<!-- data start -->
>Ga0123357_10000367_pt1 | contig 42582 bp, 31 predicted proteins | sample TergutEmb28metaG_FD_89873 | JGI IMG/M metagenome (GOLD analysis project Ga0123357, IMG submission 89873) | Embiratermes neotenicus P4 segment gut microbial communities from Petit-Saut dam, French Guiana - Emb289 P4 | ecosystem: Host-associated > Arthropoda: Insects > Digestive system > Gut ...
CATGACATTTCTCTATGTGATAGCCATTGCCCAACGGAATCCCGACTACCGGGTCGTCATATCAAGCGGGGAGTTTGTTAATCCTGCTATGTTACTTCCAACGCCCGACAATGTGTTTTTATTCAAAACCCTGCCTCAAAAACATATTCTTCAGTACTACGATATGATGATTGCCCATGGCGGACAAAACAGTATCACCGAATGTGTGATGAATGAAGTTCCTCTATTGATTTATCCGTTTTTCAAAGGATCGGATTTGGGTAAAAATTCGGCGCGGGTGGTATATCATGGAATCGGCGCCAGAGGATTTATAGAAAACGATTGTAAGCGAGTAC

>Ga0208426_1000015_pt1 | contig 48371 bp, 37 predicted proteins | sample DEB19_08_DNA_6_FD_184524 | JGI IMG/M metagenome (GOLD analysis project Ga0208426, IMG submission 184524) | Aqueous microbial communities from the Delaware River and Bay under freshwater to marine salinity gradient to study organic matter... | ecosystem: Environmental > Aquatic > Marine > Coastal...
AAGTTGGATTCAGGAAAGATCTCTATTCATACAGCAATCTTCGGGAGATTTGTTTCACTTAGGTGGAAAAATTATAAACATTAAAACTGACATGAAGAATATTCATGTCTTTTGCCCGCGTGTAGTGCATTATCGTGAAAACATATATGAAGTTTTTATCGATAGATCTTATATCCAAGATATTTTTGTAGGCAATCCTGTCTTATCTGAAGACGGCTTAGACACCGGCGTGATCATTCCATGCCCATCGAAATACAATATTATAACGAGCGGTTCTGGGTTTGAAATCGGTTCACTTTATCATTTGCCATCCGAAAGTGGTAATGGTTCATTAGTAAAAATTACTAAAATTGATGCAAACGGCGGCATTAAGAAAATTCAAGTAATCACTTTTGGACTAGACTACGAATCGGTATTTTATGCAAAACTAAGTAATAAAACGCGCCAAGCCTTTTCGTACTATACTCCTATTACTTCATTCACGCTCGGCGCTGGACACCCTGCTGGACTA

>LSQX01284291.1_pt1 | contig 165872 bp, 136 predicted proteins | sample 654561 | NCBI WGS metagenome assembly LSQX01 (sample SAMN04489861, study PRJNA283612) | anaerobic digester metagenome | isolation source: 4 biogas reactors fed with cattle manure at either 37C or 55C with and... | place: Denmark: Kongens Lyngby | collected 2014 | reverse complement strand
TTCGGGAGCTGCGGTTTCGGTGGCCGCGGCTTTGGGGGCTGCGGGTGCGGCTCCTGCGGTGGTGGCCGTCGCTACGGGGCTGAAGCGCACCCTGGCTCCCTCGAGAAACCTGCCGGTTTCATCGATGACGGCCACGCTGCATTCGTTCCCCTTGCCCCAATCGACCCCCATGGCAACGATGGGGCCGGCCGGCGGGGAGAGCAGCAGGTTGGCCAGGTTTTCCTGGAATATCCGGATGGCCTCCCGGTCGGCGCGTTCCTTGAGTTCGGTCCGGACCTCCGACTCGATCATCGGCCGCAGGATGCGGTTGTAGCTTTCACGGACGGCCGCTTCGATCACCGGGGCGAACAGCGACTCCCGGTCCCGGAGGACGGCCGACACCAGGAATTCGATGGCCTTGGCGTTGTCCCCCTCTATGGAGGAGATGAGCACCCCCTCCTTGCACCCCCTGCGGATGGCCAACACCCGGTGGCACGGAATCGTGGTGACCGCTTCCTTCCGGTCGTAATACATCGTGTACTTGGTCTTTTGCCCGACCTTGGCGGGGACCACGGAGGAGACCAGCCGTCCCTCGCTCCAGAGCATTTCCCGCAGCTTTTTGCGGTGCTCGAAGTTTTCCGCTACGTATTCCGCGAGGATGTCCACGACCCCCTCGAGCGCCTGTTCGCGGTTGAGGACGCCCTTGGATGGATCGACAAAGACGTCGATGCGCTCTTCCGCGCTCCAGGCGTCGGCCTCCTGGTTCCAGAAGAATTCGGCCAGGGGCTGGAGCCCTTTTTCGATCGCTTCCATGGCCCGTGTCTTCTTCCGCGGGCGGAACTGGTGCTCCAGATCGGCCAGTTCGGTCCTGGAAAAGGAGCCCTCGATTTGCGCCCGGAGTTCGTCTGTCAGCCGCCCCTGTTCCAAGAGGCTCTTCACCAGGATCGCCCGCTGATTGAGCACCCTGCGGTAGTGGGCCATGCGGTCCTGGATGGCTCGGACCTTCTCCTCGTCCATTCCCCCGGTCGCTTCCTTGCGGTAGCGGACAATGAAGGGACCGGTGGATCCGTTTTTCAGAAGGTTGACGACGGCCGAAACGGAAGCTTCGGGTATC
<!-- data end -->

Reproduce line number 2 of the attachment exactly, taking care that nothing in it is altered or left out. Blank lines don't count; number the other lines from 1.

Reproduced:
CATGACATTTCTCTATGTGATAGCCATTGCCCAACGGAATCCCGACTACCGGGTCGTCATATCAAGCGGGGAGTTTGTTAATCCTGCTATGTTACTTCCAACGCCCGACAATGTGTTTTTATTCAAAACCCTGCCTCAAAAACATATTCTTCAGTACTACGATATGATGATTGCCCATGGCGGACAAAACAGTATCACCGAATGTGTGATGAATGAAGTTCCTCTATTGATTTATCCGTTTTTCAAAGGATCGGATTTGGGTAAAAATTCGGCGCGGGTGGTATATCATGGAATCGGCGCCAGAGGATTTATAGAAAACGATTGTAAGCGAGTAC